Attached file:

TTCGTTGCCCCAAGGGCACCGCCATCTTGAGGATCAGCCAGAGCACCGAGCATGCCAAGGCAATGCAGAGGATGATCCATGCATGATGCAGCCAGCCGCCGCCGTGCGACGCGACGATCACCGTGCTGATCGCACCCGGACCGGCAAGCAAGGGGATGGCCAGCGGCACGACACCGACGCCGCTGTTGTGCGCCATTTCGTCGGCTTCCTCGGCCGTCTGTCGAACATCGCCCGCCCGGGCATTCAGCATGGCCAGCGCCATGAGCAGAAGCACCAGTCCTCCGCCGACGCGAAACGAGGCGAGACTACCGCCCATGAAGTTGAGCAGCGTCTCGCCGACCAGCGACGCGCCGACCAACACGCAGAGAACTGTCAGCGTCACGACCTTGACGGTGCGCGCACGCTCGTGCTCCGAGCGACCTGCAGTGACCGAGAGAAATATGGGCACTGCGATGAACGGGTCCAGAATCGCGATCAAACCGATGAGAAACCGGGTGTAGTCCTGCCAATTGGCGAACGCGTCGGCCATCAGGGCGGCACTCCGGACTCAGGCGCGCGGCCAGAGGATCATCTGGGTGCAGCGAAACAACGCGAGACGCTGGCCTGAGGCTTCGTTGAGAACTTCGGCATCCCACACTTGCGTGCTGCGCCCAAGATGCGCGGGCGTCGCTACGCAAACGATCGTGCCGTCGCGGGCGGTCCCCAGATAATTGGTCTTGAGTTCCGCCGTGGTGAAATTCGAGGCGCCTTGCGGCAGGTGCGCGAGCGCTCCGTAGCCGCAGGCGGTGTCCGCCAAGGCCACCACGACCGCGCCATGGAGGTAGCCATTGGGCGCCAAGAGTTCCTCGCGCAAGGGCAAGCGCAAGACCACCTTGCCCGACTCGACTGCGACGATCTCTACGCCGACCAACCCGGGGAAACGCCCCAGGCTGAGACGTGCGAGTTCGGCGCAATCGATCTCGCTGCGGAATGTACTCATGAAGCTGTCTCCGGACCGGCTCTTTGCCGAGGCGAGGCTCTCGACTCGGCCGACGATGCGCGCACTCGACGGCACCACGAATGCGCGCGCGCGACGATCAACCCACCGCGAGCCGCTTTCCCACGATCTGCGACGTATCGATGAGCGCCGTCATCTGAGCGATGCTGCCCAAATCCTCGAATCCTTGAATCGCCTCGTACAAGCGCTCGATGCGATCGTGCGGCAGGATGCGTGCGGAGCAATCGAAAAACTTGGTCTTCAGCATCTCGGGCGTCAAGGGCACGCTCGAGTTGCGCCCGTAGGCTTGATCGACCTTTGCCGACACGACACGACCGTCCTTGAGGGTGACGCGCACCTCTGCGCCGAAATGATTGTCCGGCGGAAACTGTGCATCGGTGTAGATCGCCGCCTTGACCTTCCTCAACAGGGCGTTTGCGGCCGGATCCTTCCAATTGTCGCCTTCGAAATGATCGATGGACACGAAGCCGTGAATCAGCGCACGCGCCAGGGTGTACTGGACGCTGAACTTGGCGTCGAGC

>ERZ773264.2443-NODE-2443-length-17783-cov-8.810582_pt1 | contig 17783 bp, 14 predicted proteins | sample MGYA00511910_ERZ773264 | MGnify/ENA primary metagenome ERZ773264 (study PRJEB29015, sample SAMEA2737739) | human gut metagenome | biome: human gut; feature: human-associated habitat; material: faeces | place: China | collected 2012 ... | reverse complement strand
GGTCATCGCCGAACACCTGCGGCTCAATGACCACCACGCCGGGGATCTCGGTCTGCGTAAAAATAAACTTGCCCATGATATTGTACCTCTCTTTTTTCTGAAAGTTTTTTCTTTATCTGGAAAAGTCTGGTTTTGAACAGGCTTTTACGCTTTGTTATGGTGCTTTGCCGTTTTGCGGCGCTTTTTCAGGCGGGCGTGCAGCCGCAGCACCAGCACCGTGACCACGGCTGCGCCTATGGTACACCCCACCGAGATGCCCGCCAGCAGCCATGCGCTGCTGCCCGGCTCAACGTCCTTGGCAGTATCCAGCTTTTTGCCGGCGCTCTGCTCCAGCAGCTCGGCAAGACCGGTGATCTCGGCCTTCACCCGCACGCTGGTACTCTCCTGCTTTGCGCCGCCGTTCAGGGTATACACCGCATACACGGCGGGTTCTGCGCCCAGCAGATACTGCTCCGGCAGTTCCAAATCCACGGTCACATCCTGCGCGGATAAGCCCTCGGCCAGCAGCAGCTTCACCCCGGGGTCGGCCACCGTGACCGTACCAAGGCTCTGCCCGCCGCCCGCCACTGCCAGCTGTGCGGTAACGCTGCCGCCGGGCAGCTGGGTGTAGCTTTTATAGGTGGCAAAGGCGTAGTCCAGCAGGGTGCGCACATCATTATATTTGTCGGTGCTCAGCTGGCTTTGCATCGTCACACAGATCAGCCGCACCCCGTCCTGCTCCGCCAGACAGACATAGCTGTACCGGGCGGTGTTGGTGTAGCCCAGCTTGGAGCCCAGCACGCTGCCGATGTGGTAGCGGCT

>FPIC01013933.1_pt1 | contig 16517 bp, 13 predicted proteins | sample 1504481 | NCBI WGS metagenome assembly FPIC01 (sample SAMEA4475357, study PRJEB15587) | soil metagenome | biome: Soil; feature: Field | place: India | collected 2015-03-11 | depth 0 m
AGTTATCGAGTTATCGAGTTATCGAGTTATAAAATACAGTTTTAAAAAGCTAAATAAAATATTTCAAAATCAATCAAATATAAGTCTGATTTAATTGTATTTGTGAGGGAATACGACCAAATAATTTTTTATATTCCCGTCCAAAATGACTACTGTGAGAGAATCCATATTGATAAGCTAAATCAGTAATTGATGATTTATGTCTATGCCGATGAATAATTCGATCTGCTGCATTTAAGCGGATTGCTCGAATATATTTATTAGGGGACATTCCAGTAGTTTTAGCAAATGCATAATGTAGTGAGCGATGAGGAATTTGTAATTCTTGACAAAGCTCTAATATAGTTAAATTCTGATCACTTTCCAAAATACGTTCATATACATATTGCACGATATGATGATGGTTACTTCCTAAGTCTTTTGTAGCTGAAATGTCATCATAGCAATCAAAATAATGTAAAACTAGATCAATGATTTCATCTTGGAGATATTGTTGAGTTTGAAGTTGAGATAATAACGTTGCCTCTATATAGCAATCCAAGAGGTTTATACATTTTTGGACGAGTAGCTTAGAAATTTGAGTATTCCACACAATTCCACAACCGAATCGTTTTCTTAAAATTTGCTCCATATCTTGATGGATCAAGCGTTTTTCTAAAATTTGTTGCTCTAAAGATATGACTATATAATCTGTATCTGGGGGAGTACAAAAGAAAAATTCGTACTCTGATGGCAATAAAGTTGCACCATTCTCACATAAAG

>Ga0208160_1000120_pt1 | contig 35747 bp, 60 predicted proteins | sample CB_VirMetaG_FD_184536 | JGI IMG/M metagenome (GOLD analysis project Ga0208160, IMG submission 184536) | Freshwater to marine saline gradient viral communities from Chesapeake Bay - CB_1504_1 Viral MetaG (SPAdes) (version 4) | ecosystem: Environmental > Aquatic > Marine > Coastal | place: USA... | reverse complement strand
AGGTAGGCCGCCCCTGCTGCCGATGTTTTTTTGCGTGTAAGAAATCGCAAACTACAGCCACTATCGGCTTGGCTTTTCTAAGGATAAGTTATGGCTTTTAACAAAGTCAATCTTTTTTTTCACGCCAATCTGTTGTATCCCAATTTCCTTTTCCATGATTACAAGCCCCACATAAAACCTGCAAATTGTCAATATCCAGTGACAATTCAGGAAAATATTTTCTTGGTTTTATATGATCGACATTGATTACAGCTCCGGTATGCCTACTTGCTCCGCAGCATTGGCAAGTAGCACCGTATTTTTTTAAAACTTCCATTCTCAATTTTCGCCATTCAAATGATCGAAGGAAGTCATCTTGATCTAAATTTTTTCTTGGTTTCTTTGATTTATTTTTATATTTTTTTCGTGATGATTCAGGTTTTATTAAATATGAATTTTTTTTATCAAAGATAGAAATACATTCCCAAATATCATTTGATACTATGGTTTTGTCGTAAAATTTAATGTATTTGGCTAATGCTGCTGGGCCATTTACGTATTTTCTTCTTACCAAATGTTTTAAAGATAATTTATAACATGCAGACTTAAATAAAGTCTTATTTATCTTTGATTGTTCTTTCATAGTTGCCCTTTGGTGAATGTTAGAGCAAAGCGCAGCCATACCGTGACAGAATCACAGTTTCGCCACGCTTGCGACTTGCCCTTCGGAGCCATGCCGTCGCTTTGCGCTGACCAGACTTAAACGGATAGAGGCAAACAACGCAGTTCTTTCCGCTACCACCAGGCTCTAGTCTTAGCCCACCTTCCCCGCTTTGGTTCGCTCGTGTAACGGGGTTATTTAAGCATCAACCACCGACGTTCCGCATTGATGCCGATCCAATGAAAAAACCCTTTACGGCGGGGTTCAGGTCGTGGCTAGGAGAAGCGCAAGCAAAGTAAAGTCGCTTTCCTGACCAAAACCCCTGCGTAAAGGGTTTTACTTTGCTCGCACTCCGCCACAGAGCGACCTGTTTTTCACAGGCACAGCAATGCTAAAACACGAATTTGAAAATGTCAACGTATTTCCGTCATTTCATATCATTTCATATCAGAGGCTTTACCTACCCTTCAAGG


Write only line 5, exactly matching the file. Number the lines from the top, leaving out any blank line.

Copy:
AGTTATCGAGTTATCGAGTTATCGAGTTATAAAATACAGTTTTAAAAAGCTAAATAAAATATTTCAAAATCAATCAAATATAAGTCTGATTTAATTGTATTTGTGAGGGAATACGACCAAATAATTTTTTATATTCCCGTCCAAAATGACTACTGTGAGAGAATCCATATTGATAAGCTAAATCAGTAATTGATGATTTATGTCTATGCCGATGAATAATTCGATCTGCTGCATTTAAGCGGATTGCTCGAATATATTTATTAGGGGACATTCCAGTAGTTTTAGCAAATGCATAATGTAGTGAGCGATGAGGAATTTGTAATTCTTGACAAAGCTCTAATATAGTTAAATTCTGATCACTTTCCAAAATACGTTCATATACATATTGCACGATATGATGATGGTTACTTCCTAAGTCTTTTGTAGCTGAAATGTCATCATAGCAATCAAAATAATGTAAAACTAGATCAATGATTTCATCTTGGAGATATTGTTGAGTTTGAAGTTGAGATAATAACGTTGCCTCTATATAGCAATCCAAGAGGTTTATACATTTTTGGACGAGTAGCTTAGAAATTTGAGTATTCCACACAATTCCACAACCGAATCGTTTTCTTAAAATTTGCTCCATATCTTGATGGATCAAGCGTTTTTCTAAAATTTGTTGCTCTAAAGATATGACTATATAATCTGTATCTGGGGGAGTACAAAAGAAAAATTCGTACTCTGATGGCAATAAAGTTGCACCATTCTCACATAAAG